The Fed's Applied Progressivism
WASHINGTON - Because Ben Bernanke's public persona is as mild as milk, the transformation in American governance in which he has participated is imperfectly understood and hence insufficiently deplored. The change is dramatized by two recent developments.
One was the campaigning by several constituencies for and against what supposedly were the two leading candidates - Larry Summers and Janet Yellen - to replace Bernanke as chairman of the Federal Reserve. The Fed can no longer be considered separated from politics.
The second, and related, development is the semantic infiltration of journalism by language that ratifies the Fed's increasingly grandiose role. A Financial Times column on Yellen, now Bernanke's presumptive successor, described her as "poised to take the tiller of the U.S. economy." Oh? The economy has a tiller? And with it the Fed chairman can steer the economy? Who knew?
A touch on the tiller here, a nimble reversal there - these express the fatal conceit of an institution that considers itself capable of, and responsible for, fine-tuning the nation's $15.7 trillion economy.
Slowing the Fed's bond purchases is called "tapering," which means more modest "quantitative easing." This is how governments talk when trying not to be understood. By continuing the pace of "easing" - printing money - the Fed has acknowledged that its fine- tuning has failed. The nimble, tiller-touching Fed assumed it would be more successful at reducing unemployment.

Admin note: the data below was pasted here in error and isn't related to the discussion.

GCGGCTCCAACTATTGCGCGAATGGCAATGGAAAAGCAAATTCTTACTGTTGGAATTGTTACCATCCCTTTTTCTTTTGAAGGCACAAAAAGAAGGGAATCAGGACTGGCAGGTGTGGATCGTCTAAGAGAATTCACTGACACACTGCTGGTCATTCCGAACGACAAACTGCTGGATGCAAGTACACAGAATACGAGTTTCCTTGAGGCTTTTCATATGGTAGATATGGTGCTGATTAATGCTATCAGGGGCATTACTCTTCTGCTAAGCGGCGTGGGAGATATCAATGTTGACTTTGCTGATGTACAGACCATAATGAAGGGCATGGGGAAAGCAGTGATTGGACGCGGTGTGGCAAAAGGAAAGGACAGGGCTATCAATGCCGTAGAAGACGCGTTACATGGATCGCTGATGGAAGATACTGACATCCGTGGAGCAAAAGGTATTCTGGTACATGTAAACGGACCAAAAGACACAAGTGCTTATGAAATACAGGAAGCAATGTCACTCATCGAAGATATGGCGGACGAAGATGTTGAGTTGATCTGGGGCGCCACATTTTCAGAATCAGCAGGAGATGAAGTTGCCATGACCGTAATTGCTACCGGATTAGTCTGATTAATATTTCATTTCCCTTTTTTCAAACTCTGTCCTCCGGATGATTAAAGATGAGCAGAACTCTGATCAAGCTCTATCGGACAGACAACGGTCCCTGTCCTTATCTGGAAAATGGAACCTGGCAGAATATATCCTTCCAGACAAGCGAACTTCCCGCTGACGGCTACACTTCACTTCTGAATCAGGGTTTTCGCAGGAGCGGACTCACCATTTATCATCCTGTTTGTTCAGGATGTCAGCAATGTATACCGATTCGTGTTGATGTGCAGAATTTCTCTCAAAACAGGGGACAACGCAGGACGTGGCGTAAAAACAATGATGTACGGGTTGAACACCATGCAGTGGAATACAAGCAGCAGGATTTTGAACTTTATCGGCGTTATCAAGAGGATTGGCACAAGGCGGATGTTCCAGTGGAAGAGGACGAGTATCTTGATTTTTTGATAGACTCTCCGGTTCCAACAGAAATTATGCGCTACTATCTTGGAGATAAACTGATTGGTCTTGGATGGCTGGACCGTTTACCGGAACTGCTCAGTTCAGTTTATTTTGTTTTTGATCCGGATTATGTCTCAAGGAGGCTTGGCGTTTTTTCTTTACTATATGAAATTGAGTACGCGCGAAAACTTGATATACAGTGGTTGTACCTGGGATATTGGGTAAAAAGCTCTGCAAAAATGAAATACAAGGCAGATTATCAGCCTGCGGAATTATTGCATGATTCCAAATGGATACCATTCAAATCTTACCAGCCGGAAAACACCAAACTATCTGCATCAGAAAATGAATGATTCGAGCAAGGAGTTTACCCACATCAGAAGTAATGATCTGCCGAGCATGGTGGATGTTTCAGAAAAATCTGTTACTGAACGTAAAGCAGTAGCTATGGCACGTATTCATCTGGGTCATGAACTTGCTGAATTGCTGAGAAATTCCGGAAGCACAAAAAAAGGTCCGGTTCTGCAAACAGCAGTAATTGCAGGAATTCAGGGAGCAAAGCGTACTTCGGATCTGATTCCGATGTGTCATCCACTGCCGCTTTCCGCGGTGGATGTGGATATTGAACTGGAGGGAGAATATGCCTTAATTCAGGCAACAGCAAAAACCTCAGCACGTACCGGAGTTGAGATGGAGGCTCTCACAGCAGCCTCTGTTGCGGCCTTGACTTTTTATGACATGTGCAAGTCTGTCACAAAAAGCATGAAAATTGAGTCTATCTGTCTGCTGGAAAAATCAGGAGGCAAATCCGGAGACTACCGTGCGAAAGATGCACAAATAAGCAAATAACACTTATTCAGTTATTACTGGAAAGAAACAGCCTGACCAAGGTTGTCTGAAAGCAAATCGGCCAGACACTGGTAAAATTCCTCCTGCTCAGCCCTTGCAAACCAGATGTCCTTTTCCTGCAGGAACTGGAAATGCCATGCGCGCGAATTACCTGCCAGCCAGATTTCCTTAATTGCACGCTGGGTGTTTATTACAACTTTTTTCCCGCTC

Well, to err is human. To assume that a few government officials can and should steer America's vast, globally connected economy - hundreds of millions of people making trillions of decisions a day - is a kind of confidence peculiar to the progressive temperament.
Bernanke once hoped that economists might (in John Maynard Keynes' words) "get themselves thought of as humble, competent people on a level with dentists. …